Poverty does not exist
Although about 9% of the German population can be considered to be poor under the definition of the European Union (income less than half of the net household income in the respective country - relative poverty), the German government refuses to admit that there is poverty in Germany.
With reductions in social security and social standards in order to meet the Maastricht criteria for joining the European Monetary Union, and, at the same time, a widening of the gap between poor and rich in the country, poverty increasingly becomes a subject of public debate. There is also mounting criticism on the part of NGOs because of so-called legislative «reforms» which mostly imply reductions in social expenditure.
The NGO Forum organized a conference to develop and propose criteria for a national report on poverty to be issued regularly by the German government on February 29, 1996 in Bonn at the Friedrich Ebert-Stiftug. We reiterated our demands on the occasion of a forum in June 1996 where examples of poverty reporting from other EU countries were presented. To no avail.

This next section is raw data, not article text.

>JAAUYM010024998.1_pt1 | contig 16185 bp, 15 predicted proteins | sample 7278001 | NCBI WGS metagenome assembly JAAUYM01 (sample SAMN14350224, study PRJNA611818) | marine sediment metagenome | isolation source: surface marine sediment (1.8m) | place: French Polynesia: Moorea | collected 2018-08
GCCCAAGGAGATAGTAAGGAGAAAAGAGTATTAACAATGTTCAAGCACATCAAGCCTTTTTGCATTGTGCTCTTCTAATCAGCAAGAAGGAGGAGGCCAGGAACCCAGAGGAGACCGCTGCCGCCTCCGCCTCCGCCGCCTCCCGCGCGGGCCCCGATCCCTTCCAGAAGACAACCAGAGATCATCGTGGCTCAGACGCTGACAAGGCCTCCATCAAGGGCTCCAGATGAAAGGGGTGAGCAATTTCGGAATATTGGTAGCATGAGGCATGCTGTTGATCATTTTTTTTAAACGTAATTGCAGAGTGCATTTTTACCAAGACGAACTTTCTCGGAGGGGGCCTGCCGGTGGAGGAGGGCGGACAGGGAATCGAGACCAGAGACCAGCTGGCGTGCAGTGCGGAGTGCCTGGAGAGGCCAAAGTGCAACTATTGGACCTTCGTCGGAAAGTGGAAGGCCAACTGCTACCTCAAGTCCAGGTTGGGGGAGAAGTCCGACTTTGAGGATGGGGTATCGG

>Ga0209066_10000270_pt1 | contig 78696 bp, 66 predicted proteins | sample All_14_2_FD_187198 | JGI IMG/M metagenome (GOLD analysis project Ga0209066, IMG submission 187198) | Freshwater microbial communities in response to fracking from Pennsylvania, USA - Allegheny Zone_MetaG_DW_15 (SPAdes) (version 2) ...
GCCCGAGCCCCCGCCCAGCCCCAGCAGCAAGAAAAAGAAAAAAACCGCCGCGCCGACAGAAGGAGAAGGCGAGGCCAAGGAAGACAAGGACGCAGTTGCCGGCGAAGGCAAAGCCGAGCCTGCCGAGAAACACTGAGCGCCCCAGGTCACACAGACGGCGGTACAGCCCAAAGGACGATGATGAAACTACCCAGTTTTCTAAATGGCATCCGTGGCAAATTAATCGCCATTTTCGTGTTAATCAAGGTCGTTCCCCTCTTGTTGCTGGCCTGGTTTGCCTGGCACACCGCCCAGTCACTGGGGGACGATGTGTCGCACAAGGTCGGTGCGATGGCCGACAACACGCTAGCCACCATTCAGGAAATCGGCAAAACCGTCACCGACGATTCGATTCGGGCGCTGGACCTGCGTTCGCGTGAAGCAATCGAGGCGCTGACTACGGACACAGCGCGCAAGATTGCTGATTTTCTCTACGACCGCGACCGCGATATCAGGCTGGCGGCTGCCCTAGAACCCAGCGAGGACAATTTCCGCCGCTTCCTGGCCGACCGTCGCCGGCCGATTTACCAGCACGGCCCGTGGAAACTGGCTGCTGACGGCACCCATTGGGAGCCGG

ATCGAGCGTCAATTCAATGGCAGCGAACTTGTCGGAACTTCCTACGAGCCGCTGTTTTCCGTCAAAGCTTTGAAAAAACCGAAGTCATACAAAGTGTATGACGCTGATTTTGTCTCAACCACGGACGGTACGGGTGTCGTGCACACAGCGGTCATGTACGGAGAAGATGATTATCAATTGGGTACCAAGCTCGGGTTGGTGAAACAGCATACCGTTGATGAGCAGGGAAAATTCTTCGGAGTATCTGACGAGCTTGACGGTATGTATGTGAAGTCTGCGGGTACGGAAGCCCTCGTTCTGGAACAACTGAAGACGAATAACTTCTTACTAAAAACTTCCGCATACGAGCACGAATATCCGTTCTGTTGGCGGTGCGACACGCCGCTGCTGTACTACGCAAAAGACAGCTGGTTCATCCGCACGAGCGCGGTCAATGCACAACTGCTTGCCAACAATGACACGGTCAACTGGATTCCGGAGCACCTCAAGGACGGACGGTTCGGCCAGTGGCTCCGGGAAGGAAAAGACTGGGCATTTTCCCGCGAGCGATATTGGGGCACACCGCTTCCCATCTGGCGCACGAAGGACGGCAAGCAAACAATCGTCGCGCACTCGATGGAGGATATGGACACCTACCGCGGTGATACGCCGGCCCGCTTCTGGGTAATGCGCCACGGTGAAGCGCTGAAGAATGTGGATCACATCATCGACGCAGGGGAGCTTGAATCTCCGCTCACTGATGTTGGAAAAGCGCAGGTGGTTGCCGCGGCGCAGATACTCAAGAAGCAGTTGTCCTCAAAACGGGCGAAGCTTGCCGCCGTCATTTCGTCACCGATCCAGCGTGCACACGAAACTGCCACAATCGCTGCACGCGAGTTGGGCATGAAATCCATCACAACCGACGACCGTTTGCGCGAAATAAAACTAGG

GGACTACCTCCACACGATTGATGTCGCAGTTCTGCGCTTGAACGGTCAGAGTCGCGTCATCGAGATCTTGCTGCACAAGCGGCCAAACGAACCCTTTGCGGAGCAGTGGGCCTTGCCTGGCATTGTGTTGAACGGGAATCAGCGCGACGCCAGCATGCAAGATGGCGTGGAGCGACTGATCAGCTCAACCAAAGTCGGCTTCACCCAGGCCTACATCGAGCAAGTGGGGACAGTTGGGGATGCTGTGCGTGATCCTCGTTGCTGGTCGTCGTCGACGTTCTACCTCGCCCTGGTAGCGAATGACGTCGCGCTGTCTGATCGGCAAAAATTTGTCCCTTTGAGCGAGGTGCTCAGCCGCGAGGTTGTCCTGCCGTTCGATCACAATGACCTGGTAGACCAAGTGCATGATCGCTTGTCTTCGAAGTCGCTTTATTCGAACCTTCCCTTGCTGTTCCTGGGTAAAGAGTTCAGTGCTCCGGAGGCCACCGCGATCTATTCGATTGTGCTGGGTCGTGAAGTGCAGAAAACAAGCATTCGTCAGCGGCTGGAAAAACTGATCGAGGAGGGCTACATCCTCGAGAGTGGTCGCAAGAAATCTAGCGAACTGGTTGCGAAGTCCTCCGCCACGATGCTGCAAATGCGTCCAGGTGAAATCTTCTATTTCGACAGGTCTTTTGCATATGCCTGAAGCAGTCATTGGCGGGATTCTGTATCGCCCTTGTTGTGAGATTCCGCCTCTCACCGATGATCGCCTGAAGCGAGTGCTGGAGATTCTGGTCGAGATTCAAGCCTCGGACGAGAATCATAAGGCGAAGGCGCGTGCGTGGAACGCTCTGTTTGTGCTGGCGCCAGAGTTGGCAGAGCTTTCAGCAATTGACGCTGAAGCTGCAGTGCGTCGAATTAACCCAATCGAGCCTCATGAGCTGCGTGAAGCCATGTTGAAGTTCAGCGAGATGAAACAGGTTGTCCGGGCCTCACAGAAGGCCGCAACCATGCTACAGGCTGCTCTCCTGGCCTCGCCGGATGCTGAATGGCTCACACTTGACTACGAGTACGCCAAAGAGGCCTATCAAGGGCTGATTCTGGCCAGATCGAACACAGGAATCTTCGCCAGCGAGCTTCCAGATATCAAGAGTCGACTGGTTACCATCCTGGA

On the contrary, the German government together with the UK was instrumental in preventing a 4th. EU Programme against poverty to be implemented as well as one for the elderly. The action programme for women was reduced by half.
Several German cities have issued ordinances to prohibit begging.
Joblessness is at more than 10% and there are an estimated one million homeless.
Data on poverty are almost unavailable in this country, therefore, this is not a very systematic report.